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Logo of mconcolMolecular & Cellular Oncology
Mol Cell Oncol. 2015 Jan-Mar; 2(1): e968059.
Published online 2015 January 22. doi:  10.4161/23723548.2014.968059
PMCID: PMC4905229

KRAS-driven ROS promote malignant transformation


The mechanism underlying KRAS (Kirsten rat sarcoma viral oncogene homolog)-driven cellular transformation remains unclear because of the complexity of its downstream effectors. Park et al. recently reported that levels of reactive oxygen species (ROS) are increased by KRAS and are responsible for KRAS-driven malignant transformation, and further identified the signaling cascade involved as KRAS/p38/PDPK1/PKCδ/p47phox/NOX1. These findings provide new insight into the molecular mechanisms governing KRAS-driven malignant transformation.

The discovery that KRAS (Kirsten rat sarcoma viral oncogene homolog) alone can transform normal fibroblasts into malignant neoplasms was expected to contribute to our understanding of cancer pathogenesis. However, the molecular mechanism underlying KRAS-driven cell transformation remains obscure because it is complicated by the large cohort of downstream effectors of KRAS. In this context, many studies have suggested that reactive oxygen species (ROS) production is responsible for KRAS-induced cellular transformation.

Classically, ROS have been simply viewed as the unregulated by-products of aerobic metabolism and other enzymatic processes. However, ROS are not only a harmful by-product of the respiratory chain in mammalian cells but also serve as signaling molecules, participating in a variety of cellular signaling pathways such as growth factor pathways,1 inflammation,2 engagement of integrins,3 and adhesion to the extracellular matrix.4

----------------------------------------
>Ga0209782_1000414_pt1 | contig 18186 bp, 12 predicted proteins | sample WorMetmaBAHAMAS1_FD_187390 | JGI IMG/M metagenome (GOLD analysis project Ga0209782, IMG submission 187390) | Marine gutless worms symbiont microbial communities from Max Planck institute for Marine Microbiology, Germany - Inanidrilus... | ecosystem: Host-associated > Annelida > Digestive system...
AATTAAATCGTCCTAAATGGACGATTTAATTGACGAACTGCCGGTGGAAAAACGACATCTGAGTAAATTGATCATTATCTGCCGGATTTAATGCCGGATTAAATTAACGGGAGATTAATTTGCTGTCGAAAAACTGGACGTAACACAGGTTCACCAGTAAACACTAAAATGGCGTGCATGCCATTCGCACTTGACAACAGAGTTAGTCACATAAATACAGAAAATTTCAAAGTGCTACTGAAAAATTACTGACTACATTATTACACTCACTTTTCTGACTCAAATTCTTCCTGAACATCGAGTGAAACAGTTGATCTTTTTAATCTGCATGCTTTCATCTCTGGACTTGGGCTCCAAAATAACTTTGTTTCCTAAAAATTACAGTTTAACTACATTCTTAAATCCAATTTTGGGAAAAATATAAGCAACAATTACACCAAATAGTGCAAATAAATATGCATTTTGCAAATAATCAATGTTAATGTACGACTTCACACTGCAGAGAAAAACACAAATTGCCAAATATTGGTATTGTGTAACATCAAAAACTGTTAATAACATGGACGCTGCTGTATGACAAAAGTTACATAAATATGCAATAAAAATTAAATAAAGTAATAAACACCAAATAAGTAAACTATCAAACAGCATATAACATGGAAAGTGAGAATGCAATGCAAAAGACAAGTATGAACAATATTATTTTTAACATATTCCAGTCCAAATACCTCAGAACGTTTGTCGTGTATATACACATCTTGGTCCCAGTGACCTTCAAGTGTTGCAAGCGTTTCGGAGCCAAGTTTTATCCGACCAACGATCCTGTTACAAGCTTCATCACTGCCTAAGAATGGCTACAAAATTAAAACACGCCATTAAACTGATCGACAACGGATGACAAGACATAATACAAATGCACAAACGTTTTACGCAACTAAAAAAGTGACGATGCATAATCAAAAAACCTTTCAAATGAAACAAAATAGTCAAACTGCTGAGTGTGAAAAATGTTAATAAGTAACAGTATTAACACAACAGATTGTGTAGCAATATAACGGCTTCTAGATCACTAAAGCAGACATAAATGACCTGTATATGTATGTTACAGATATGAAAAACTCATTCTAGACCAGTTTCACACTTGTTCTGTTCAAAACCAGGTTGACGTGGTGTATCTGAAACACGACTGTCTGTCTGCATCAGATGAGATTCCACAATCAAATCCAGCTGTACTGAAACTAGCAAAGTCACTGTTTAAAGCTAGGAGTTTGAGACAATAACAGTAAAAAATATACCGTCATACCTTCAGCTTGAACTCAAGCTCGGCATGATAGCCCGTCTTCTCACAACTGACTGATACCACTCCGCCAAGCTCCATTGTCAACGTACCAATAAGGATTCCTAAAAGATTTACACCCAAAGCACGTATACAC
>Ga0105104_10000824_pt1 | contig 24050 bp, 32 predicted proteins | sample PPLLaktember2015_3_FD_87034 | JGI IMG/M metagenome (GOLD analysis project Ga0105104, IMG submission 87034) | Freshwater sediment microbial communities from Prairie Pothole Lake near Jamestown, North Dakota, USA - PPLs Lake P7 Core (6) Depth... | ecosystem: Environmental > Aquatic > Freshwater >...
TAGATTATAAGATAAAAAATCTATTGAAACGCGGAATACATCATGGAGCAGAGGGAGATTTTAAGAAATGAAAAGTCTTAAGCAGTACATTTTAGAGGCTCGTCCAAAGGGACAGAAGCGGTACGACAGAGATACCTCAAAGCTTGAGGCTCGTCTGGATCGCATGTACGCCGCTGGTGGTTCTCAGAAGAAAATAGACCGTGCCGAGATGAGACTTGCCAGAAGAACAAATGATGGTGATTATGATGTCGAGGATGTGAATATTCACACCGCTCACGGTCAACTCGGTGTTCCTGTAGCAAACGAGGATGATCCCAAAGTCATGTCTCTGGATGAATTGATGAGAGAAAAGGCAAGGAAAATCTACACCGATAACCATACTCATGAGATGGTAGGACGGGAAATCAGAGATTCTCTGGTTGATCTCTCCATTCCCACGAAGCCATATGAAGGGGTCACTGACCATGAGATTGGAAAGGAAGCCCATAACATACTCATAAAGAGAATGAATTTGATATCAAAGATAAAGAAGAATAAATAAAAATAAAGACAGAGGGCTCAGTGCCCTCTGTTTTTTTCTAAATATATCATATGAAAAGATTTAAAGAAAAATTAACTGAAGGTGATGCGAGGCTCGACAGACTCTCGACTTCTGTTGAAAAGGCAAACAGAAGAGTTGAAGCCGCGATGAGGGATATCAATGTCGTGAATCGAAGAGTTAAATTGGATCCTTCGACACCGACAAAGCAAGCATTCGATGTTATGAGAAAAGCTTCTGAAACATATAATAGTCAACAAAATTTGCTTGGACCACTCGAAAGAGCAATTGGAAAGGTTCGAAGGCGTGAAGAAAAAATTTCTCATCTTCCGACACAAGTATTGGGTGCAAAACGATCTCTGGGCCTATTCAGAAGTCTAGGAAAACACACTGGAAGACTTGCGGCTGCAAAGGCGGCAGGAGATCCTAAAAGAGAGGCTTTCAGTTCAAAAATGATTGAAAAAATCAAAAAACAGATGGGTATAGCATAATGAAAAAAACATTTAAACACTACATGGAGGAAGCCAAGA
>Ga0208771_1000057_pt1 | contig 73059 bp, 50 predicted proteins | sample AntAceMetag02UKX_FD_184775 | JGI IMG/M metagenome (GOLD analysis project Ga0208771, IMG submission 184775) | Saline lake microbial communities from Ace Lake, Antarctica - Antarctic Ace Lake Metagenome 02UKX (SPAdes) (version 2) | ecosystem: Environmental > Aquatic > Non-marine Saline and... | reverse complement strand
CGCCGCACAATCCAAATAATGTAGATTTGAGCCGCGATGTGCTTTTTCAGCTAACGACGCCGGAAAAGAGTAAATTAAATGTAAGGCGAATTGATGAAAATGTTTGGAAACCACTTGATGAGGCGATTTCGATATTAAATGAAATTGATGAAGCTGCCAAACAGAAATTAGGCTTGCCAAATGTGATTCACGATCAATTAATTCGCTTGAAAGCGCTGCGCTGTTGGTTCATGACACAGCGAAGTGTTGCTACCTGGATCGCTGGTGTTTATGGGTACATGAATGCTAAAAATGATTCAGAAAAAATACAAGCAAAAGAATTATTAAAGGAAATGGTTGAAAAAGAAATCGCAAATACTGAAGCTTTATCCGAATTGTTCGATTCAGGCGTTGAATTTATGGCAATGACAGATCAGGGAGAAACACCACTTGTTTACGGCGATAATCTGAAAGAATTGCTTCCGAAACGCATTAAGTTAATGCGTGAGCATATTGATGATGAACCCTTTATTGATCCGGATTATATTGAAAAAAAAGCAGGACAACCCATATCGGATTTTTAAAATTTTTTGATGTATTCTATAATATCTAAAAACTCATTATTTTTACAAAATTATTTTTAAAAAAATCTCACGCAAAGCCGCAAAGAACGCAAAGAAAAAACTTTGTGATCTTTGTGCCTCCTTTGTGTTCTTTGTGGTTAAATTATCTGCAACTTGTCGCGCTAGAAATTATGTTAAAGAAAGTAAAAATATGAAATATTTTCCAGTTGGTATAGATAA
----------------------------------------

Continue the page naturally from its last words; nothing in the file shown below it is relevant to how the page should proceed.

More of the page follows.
ROS acting as signaling molecules are purposely generated through nicotinamide adenine dinucleotide phosphate (NADPH) oxidases that are plasma membrane-bound enzyme complexes, rather than in mitochondria. Since ROS display both beneficial effects as signaling molecules and harmful effects as oxidative by-products, the pathways that regulate ROS homeostasis may be crucial for cellular function. Disturbance of ROS homeostasis can lead to damage of important components of the cell, including proteins, lipids, and DNA, with potential impact to the whole organism and an increased risk of mutagenesis. Indeed, an aberrant increase in intracellular ROS has been implicated in a large number of diseases including cancer.5 Previous studies have suggested that many types of cancer cell have increased levels of ROS.6 In this regard, Park et al. reported that intracellular ROS levels can be increased by KRAS signaling and are responsible for KRAS-induced cellular transformation. The KRAS gene is frequently mutated and KRAS protein aberrantly activated in many types of cancer, including pancreatic, thyroid, colon, lung, and liver cancers, and in myelodyspastic syndrome, and such mutations are correlated with poor prognosis.7 Importantly, Park et al. dissected a novel signaling axis governing KRAS-induced ROS production during KRAS-driven cellular transformation8 (Fig. 1). They clearly showed that transient expression of KRAS promotes ROS production in normal fibroblasts together with cellular transformation. Moreover, ectopic expression of antioxidant enzymes abolishes KRAS-driven cellular transformation, indicating that KRAS transforms normal fibroblasts through ROS production. Importantly, they found that KRAS induces ROS production through activation of NADPH oxidase 1 (NOX1) among the NOX family. In further analysis, NOX1 was found to be activated by a cytosolic regulatory subunit p47phox (also known as neutrophil cytosolic factor 1 or NCF1). By a mechanistic approach, the authors further demonstrated that, among the protein kinase C (PKC) isoforms, PKCδ (also known as PRKCD) is activated by 3-phosphoinositide-dependent protein kinase-1 (PDPK1) in a KRAS-dependent manner and sequentially activates p47phox by phosphorylation on Ser348 and Ser379, thereby causing translocation of p47phox into the membrane fraction for NOX1-catalyzed ROS production. Of note, PDPK1 is phosphorylated on Thr505 by p38 (also known as mitogen-activated protein kinase 14 or MAPK14) in a KRAS-dependent manner and then activates PKCδ, which consequently binds to the SH3-N domain of p47phox and catalyzes phosphorylation on Ser348 and Ser379 residues of the p47phox C-terminal region. It is possible that direct binding of PKCδ to the SH3-N domain in p47phox increases the proximity and orientation of the active site in PKCδ, facilitating phosphorylation of Ser348 and Ser379 in p47phox. Moreover, Park et al. showed that PKCδ, PDPK1, and p47phox proteins form a signal transduction complex that facilitates KRAS-induced ROS production.